Wednesday, September 1, 2010

Leaving the Kenai

September 1. Today, we were leaving the Kenai Peninsula and heading north towards the Denali State Park area. I loved the Kenai – it is nicknamed “Anchorage’s Playground” and with good reason. I would love to come back and spend more time here, drive to some of the towns there was just not time to get to, like Soldatna, Hope, and Homer. Although the Kenai is readily accessible to Anchorage, it is still plenty rugged. There is great-sounding canoe camping in the Kenai National Moose Range, the largest ice field in the United States (Harding Ice field), and these great hiking trails that just leave roads as you drive along. Every time we passed one, I wondered where it went to. One of them, the Resurrection Trail, just got a great write up in my Backpacker Magazine as a tremendous and wild six day point to point hike. It sounds incredible. Oh, to have more time!

We were driving back along Turnagain Sound towards Anchorage, with the Chugash Mountains rising from the sea to our right. All along this beautiful road were hiking trails leading off into the mountains of Chugash State Park and Chugash National Forest. I had the same emotions – wouldn’t it be great to have a few weeks just to explore these trails? The weather was very nice today, unlike our rainy Saturday trip along the Sound heading towards Kenai. So we got to enjoy the incredible scenery, and we also got to see several belugas in the distance at this point, aptly named Beluga Point. We could see these small white whales clearly through our binoculars as they came up for air, but could not get good photos, although the white dot near the center of this one is a beluga. Trust me, it really is there, at least we could see it clearly on our friends' high definition TV when we viewed our photos on it last night!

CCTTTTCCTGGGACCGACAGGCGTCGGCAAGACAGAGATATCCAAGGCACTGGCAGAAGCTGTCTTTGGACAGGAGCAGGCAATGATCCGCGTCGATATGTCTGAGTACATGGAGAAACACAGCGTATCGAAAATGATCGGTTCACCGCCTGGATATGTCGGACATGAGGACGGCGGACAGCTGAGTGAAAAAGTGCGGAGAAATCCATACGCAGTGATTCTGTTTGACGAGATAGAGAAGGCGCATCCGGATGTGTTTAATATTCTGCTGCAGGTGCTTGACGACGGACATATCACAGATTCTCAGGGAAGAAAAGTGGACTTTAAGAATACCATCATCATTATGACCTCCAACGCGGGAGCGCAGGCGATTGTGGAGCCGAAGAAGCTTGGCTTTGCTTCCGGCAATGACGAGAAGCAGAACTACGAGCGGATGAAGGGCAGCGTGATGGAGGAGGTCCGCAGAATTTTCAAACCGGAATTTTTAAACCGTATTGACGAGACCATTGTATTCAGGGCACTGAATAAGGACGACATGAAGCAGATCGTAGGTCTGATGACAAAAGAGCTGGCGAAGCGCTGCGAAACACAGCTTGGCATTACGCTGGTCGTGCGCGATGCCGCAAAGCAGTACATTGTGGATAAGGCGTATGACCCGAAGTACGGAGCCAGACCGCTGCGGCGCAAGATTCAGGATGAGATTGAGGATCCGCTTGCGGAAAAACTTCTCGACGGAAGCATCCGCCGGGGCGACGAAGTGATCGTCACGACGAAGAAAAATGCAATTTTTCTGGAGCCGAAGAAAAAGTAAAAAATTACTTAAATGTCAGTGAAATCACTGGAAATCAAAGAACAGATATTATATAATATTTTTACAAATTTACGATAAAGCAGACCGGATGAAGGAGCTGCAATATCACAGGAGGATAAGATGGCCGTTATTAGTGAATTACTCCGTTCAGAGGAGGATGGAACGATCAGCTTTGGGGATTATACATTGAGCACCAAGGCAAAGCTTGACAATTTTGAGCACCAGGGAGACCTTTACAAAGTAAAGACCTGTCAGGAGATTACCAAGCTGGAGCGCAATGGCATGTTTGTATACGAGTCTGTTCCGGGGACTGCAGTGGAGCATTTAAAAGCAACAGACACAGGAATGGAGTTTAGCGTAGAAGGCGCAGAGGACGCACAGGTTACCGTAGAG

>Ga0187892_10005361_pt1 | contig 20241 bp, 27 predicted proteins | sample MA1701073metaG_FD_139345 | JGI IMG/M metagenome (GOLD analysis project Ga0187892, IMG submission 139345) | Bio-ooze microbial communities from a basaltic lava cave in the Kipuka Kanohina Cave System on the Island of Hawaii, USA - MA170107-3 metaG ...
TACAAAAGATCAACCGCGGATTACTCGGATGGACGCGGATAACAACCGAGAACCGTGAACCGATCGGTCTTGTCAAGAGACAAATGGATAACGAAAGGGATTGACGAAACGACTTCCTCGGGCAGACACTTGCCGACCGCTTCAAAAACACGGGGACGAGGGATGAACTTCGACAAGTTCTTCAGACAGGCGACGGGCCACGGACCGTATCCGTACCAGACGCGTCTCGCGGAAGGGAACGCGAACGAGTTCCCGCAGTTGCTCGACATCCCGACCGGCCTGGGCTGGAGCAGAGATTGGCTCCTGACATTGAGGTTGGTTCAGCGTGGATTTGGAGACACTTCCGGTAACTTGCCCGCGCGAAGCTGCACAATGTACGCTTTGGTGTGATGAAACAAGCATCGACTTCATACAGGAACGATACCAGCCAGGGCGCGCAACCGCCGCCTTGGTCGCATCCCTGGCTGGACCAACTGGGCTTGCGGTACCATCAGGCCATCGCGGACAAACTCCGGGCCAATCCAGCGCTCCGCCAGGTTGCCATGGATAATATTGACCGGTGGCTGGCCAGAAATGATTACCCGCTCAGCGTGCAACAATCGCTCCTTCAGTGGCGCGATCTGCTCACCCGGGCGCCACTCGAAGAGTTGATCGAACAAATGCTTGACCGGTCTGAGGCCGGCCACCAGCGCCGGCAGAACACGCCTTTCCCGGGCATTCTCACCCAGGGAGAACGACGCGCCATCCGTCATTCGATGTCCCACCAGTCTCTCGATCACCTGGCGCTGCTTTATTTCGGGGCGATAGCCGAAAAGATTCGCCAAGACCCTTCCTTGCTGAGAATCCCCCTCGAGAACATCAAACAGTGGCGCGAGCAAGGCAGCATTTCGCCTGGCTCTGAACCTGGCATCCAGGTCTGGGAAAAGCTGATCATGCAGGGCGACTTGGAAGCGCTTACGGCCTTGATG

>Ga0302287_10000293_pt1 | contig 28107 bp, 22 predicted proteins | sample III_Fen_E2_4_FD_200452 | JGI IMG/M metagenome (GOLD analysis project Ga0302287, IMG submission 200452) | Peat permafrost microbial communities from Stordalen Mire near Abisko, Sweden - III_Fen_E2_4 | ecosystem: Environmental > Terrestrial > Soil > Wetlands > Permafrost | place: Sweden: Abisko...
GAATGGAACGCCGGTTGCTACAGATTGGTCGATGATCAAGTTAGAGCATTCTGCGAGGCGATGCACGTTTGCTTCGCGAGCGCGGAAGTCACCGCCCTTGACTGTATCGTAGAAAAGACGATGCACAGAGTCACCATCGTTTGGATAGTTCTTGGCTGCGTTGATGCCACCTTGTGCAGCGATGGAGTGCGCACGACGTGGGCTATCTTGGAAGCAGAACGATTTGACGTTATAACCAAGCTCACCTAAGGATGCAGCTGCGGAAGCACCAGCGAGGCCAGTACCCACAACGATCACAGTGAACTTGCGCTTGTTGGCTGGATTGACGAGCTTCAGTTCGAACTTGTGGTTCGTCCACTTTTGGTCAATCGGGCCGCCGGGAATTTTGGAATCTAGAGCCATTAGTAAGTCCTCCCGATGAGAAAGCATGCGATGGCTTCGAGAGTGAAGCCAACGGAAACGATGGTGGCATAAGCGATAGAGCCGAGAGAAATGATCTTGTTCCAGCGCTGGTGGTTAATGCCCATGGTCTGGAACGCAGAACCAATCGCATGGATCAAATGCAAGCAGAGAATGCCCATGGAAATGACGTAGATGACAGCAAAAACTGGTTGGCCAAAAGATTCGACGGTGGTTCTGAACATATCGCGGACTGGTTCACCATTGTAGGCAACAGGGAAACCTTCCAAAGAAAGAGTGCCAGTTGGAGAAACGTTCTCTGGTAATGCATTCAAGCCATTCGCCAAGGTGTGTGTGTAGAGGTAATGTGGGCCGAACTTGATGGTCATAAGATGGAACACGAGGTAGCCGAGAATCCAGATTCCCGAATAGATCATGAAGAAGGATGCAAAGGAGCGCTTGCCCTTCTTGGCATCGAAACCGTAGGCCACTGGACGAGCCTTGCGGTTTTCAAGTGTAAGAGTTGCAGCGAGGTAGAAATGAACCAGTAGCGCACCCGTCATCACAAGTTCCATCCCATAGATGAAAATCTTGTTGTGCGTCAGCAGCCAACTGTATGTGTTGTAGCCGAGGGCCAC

We drove north through Anchorage, which seemed like New York City after four days on the Kenai, through Wasilla - no Sarah Palin sightings - and eventually reached our destination: The McKinley Princess Lodge. It is 40 miles from the highest mountain in North America, Denali ("The High One"). Other names are Mount McKinley and "The Mountain." Only one in four tourists see this 20,320 foot (and growing) mountain, because it makes its own weather and spends much of its time enshrouded in clouds. But shortly after we got to the hotel, the clouds began to break up, and we were treated to pretty good views of the north peak from the large deck. Several hundred people literally spent an hour waiting in vain for the south peak to become visible too. But what an amazing sight! Just magnificent.

I took a ton of photos, because I was convinced this was the last we would see of "The High One." How wrong I was about that!

1 comment:

  1. Beautiful, Beautiful!!

    I too hope we are still walking at 90. I certainly plan on it, God willingly.